Week 9 of the Marathon Training Plan for Beginners is completed, and I ran further than I’ve ever run before! Only 7 more weeks until the big day!
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I was doing pretty well keeping up with my training schedule. I missed a 3-miler and a 5-miler (back from when 5 miles was the medium run- now 5 miles is the short run), and I missed one long run (it was the 12-miler, but I adjusted and took out one of the 3 16-milers instead). Then this week came around. I was sick. We were busy. Daniel had stuff to do in the evenings.
And I missed all of my runs.
ALL of them! I was supposed to do two 4-milers and one 7-miler, but I just couldn’t fit any of them in. But when Saturday came around, I knew I still had to do the long run, and I did.
The longest I’d run up until Saturday was my half-marathon, 13.1 miles. Saturday I did 14!
I ran my 8 mile loop, coughing a lot, and then checked in at home, ate some of the fried chicken Daniel was having for dinner (OMG so good), drank some water, and changed my clothes.
I changed from leggings into some running shorts, which I’ve never actually run in, but I was waiting for a shorter run to try them out on. I figured the last 6 miles would be good. Well, it was a bad decision. I got chafed so badly between my thighs that the last 3 miles were terrible. It hurt so bad even just to walk, and I was still coughing a lot. I ran as much as I could but I walked a lot of the last two miles. Even that was super painful. It was too bad because I really wanted to finish strong.
But we run and learn, and now I know. I ordered a pair of Under Armour compression shorts that will fit nicely under those shorts (which I really liked running in, despite the chafing issue), and that’s what I’m going to try next!
I’m now more than halfway through the training plan I’ve been following, from the book The Non-Runner’s Marathon Trainer. Here are the tips given for training week 9:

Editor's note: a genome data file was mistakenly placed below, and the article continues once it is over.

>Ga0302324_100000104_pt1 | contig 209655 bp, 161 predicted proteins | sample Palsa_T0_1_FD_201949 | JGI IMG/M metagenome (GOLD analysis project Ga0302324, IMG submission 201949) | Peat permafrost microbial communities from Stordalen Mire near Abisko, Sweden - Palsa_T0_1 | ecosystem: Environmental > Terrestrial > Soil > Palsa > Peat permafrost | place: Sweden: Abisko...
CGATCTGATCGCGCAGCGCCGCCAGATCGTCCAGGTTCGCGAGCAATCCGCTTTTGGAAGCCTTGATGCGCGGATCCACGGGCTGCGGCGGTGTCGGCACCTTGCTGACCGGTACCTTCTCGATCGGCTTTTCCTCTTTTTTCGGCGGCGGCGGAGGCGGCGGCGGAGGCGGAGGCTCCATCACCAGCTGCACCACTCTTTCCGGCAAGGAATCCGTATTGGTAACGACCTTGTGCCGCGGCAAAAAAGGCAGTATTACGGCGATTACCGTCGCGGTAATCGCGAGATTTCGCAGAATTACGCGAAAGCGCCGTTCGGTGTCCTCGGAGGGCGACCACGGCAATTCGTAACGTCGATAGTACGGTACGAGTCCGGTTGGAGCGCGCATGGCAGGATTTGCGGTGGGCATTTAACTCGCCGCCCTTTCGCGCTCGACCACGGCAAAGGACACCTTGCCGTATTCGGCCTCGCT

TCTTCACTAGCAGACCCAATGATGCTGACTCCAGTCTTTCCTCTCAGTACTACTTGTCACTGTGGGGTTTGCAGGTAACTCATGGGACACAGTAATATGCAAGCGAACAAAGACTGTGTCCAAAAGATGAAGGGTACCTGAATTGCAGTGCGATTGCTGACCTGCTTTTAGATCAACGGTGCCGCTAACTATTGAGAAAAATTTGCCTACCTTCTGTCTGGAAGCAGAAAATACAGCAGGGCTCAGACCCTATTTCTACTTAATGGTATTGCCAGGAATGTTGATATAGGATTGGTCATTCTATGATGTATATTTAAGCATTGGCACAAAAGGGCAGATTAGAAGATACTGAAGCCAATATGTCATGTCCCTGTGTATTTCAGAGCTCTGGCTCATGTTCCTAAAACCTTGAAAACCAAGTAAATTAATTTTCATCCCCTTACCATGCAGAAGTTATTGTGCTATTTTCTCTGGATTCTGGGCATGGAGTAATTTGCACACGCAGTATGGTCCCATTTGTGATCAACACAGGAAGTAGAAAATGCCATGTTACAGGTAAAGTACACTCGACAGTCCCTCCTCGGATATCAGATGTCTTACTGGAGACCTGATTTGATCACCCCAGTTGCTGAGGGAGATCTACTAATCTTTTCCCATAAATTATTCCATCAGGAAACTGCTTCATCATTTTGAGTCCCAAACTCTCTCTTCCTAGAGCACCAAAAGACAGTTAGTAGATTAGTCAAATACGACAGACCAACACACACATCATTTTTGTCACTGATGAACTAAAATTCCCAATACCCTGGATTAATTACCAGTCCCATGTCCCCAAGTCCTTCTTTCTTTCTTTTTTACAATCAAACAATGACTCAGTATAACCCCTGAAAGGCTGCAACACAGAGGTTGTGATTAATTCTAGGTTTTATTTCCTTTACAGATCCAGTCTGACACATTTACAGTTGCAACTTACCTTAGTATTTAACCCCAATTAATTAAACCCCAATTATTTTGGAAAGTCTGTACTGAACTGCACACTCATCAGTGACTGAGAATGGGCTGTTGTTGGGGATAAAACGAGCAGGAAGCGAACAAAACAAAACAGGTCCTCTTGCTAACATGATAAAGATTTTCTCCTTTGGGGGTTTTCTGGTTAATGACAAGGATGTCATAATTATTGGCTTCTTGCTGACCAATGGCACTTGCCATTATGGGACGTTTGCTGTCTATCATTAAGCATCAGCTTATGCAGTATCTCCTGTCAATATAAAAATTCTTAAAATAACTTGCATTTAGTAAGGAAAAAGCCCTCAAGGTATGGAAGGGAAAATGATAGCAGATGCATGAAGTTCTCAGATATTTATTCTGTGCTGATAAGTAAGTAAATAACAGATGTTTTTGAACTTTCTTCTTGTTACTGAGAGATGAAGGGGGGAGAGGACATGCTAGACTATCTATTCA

Marathon Training Tips: Week 9
This week can be a particularly difficult one. You’ve come so far, but there are still many miles left to run. It’s time to recommit and look for the fun in the training process. The authors suggest you remind yourself that you are choosing to run; you don’t have to do this. That will help relieve some pressure, they say, and help you to relax.
One way to determine if you are training at optimal intensity is to use the Ratings of Perceived Exertion (RPE) Scale. If 0 is resting on the couch and 10 is the hardest you can go, you should aim for 3-5, which is moderate to hard effort. This will be different for everyone, but you are the best judge of whether you are in the right zone. It should be challenging, but you also have to be able to make it through the entirety of your run.
Next week we really go into unchartered territory, with 16 miles! I will be away this weekend, so the plan is to run it Monday evening. After that, there’s only one more mileage increase before the taper!
Training Schedule for Marathon Beginners
Marathon Training: Week One
Marathon Training: Week Two
Marathon Training: Week Three
Marathon Training: Week Four
Marathon Training: Week Five
Marathon Training: Week Six
Marathon Training: Week Seven
Marathon Training: Week Eight